Babb embarked upon a full time career as an auctioneer in 1971. He has honed his craft for over 40 years, and estimates he has sold more than 50,000 horses in auctions in Louisiana, California, New Mexico and California.

"You have to be on your toes," he admitted. "There is big money involved."

Babb has sold several of the legendary horses in American Quarter Horse racing, most notably First Down Dash and Mr Jess Perry.

"Mr Jess Perry had an illustrious career," stated Babb. " A true horsemen I admired greatly was the late Lee Berwick. He knew that Mr Jess Perry was capable of producing champions in every category."

In 1982, he sold Queen For Cash for a record $1.125 million. It took three decades to surpass that mark, but in 2013, Babb proceeded over the sale of Tempting Dash, who went for $1.7 million.

"We knew Tempting Dash (who was sold in absentia at Heritage Place) was going to be in demand," recalled Babb. "It was a very spirited auction that came down to two bidders."

Babb follows racing closely and was pleased to see Kiss My Hocks, a son of Tempting Dash, honored as AQHA 2-year-old champion on January 21.

In 2004, Babb was inducted into the National Auctioneers Association Hall of Fame. The American Quarter Horse Association (AQHA) Racing Council honored him with the "Special Recognition Award" for excellence in the equine sale arena.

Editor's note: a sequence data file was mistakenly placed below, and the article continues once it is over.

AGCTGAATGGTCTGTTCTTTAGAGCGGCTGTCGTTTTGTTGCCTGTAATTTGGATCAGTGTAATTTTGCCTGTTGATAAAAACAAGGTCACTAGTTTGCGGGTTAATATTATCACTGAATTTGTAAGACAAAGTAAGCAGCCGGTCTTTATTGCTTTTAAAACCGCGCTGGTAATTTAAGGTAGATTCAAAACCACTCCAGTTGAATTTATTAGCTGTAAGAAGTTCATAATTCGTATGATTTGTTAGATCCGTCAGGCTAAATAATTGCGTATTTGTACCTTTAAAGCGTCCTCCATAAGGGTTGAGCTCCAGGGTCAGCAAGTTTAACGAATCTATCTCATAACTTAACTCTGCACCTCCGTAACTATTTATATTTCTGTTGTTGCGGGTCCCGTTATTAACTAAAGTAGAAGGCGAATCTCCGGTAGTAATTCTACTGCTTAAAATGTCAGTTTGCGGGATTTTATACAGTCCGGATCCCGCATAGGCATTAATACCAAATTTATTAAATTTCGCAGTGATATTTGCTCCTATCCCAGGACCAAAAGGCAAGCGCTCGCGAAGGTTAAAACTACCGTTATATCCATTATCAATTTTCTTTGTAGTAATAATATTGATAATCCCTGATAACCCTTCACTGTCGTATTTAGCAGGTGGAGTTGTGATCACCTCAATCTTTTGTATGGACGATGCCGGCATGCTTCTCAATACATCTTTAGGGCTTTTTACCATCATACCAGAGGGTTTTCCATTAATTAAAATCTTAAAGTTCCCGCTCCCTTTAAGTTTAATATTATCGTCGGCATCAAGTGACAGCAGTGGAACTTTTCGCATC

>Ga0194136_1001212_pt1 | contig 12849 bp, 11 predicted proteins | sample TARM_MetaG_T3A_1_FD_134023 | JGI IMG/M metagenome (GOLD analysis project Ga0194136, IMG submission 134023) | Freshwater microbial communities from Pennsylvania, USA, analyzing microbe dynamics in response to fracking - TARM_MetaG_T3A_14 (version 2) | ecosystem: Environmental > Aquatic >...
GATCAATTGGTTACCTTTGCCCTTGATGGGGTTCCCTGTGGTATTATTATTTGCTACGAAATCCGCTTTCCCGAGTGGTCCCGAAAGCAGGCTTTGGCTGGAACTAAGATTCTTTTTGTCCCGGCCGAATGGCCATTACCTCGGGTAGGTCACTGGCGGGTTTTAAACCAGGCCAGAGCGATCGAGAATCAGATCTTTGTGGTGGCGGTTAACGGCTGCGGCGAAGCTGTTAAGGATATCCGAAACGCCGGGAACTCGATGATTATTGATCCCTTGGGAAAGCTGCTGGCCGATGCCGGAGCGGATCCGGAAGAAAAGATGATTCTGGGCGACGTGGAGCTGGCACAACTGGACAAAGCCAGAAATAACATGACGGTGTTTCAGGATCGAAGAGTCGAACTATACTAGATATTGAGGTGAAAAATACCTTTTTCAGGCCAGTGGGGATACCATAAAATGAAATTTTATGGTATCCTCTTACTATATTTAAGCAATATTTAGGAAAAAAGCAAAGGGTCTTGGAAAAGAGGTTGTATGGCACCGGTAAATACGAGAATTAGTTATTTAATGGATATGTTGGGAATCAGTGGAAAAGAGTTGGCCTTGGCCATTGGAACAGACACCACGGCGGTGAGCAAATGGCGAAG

Highly Regarded by Horsemen

Florida businessman and rancher, Steve Holland, will attend this year's LQHBA Yearling Sale and hopes to replicate his good fortune from the 2012 event. He and Bill McIntosh purchased Ol Time Preacher Man for $20,000. The son of Heza Fast Dash out of the Streakin La Jolla mare Jj Streakin Illusion was bred in Louisiana by Jo Baya Foreman. Trained by Kenneth Roberts, Sr., he proved his mettle one year later in the $1 million LQHBA Breeders' Futurity, picking up a check for $445,000.

"I think Keith is a topnotch auctioneer," stated Holland. "He has a very sharp eye and I can remember me nodding my head and Keith pointing to me in the bidding. I'm hoping to find another good one at this year's sale."